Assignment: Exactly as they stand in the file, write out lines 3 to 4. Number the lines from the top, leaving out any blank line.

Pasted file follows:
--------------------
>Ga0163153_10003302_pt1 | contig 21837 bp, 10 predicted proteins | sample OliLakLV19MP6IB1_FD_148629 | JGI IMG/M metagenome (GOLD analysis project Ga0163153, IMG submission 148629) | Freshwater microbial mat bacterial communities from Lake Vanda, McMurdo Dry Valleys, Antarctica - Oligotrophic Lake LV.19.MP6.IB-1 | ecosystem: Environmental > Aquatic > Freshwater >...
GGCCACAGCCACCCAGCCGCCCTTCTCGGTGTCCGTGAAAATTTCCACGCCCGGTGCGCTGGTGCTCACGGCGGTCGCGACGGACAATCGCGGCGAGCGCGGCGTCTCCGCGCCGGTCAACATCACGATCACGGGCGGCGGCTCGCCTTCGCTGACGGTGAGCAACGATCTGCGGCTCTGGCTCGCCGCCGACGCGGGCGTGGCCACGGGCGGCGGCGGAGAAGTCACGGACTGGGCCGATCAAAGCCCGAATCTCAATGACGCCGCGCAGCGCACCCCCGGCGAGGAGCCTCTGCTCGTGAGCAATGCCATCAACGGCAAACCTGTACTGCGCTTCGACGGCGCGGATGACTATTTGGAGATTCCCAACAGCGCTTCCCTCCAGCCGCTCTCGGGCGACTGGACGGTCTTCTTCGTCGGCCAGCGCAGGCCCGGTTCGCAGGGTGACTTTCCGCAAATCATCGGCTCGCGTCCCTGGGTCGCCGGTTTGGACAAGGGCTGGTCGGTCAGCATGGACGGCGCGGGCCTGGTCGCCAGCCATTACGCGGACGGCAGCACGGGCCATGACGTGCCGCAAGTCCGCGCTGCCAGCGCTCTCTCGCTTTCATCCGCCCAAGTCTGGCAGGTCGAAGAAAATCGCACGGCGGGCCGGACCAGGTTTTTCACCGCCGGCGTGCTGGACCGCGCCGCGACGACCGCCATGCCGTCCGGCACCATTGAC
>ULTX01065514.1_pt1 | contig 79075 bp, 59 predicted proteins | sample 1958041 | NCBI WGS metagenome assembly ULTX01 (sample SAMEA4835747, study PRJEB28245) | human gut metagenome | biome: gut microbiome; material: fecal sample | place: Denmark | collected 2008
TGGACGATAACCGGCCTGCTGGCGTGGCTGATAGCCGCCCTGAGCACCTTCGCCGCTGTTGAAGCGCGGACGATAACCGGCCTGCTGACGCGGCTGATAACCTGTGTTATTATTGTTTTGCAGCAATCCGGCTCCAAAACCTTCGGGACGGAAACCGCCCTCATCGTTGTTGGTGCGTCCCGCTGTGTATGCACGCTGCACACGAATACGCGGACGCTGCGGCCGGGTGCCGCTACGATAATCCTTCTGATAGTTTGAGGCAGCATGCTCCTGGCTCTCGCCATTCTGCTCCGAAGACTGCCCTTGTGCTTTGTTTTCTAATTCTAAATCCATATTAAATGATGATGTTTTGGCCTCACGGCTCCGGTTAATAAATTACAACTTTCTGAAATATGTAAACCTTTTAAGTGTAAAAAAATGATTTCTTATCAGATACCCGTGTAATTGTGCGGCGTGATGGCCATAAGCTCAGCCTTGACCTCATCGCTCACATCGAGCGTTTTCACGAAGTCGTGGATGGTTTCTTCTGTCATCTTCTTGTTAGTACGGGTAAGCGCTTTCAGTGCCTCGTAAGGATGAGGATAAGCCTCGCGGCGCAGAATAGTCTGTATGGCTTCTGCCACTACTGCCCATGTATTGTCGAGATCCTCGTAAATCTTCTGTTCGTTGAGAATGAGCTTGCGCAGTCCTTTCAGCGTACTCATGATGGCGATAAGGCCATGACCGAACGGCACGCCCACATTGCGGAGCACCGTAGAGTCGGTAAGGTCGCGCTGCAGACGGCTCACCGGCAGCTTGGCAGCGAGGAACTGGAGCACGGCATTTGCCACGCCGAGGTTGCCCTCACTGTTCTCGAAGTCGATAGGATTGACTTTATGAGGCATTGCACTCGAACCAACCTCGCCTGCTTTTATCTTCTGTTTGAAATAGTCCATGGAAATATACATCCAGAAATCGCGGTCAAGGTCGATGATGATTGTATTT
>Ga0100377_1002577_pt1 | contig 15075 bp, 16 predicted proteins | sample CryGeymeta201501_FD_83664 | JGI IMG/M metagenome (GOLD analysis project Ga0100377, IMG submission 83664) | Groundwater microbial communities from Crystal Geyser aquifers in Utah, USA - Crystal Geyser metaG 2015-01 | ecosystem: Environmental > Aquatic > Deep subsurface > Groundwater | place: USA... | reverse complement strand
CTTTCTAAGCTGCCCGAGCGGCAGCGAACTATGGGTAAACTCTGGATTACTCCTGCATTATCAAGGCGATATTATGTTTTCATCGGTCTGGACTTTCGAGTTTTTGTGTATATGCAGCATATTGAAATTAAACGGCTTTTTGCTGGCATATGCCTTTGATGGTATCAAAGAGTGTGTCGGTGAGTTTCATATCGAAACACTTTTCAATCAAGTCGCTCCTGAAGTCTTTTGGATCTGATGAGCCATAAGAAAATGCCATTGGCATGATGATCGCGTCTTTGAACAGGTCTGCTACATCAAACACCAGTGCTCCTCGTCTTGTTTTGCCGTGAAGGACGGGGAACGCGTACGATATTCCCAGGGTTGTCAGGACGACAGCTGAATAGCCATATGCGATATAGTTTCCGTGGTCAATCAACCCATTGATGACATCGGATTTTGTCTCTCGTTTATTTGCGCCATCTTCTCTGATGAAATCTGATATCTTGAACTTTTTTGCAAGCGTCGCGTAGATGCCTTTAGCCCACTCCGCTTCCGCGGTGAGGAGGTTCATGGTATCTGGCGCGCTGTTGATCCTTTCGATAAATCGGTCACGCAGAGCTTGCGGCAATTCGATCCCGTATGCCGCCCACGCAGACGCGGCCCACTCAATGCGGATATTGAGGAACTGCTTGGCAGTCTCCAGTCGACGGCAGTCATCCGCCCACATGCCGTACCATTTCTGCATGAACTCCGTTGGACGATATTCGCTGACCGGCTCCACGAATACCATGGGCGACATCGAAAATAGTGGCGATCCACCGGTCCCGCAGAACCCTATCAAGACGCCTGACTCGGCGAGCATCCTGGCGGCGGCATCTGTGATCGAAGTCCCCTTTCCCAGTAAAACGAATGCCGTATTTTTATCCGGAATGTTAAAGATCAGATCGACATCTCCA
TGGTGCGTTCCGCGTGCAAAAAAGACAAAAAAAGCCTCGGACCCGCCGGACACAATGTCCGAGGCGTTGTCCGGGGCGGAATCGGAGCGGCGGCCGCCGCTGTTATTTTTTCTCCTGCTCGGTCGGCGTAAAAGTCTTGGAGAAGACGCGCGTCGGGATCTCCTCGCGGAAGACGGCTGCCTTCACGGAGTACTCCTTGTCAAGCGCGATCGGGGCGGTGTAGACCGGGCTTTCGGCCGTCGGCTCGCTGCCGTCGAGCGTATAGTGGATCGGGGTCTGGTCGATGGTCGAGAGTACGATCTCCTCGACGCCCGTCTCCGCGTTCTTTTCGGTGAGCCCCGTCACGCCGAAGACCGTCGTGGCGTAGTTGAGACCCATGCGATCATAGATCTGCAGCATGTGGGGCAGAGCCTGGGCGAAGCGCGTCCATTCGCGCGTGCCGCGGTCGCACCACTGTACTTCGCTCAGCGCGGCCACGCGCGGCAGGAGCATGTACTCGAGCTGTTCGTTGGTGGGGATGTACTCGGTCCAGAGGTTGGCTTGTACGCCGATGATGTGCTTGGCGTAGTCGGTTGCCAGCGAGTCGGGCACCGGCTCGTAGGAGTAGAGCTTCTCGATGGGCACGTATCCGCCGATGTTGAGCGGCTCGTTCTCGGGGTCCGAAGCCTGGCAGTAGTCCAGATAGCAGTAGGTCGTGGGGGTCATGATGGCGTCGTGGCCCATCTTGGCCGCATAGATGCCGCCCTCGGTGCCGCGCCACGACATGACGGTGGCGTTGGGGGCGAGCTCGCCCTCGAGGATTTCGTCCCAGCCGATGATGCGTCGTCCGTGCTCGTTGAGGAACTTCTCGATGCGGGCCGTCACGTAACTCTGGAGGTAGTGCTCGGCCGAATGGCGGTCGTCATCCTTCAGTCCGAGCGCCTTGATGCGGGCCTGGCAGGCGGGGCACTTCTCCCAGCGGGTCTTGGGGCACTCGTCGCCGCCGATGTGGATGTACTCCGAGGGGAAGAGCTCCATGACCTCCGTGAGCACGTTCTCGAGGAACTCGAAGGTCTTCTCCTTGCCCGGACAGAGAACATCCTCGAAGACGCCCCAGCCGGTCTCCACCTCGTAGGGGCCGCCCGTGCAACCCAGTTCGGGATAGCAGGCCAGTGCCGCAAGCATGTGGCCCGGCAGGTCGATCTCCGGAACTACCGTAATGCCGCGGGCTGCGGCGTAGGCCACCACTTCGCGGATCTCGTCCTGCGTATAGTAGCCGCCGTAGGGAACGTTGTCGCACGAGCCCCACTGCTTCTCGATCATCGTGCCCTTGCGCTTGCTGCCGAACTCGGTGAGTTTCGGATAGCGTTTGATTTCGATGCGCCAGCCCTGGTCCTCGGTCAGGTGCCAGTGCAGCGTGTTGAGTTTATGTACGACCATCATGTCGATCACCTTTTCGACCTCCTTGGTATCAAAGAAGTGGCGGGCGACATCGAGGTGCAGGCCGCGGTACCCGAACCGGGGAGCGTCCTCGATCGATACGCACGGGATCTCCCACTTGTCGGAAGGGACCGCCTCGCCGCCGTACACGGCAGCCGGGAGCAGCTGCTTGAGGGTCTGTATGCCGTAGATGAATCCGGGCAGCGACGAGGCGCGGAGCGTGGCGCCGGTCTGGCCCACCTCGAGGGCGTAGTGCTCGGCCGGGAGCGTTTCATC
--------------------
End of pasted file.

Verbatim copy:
>ULTX01065514.1_pt1 | contig 79075 bp, 59 predicted proteins | sample 1958041 | NCBI WGS metagenome assembly ULTX01 (sample SAMEA4835747, study PRJEB28245) | human gut metagenome | biome: gut microbiome; material: fecal sample | place: Denmark | collected 2008
TGGACGATAACCGGCCTGCTGGCGTGGCTGATAGCCGCCCTGAGCACCTTCGCCGCTGTTGAAGCGCGGACGATAACCGGCCTGCTGACGCGGCTGATAACCTGTGTTATTATTGTTTTGCAGCAATCCGGCTCCAAAACCTTCGGGACGGAAACCGCCCTCATCGTTGTTGGTGCGTCCCGCTGTGTATGCACGCTGCACACGAATACGCGGACGCTGCGGCCGGGTGCCGCTACGATAATCCTTCTGATAGTTTGAGGCAGCATGCTCCTGGCTCTCGCCATTCTGCTCCGAAGACTGCCCTTGTGCTTTGTTTTCTAATTCTAAATCCATATTAAATGATGATGTTTTGGCCTCACGGCTCCGGTTAATAAATTACAACTTTCTGAAATATGTAAACCTTTTAAGTGTAAAAAAATGATTTCTTATCAGATACCCGTGTAATTGTGCGGCGTGATGGCCATAAGCTCAGCCTTGACCTCATCGCTCACATCGAGCGTTTTCACGAAGTCGTGGATGGTTTCTTCTGTCATCTTCTTGTTAGTACGGGTAAGCGCTTTCAGTGCCTCGTAAGGATGAGGATAAGCCTCGCGGCGCAGAATAGTCTGTATGGCTTCTGCCACTACTGCCCATGTATTGTCGAGATCCTCGTAAATCTTCTGTTCGTTGAGAATGAGCTTGCGCAGTCCTTTCAGCGTACTCATGATGGCGATAAGGCCATGACCGAACGGCACGCCCACATTGCGGAGCACCGTAGAGTCGGTAAGGTCGCGCTGCAGACGGCTCACCGGCAGCTTGGCAGCGAGGAACTGGAGCACGGCATTTGCCACGCCGAGGTTGCCCTCACTGTTCTCGAAGTCGATAGGATTGACTTTATGAGGCATTGCACTCGAACCAACCTCGCCTGCTTTTATCTTCTGTTTGAAATAGTCCATGGAAATATACATCCAGAAATCGCGGTCAAGGTCGATGATGATTGTATTT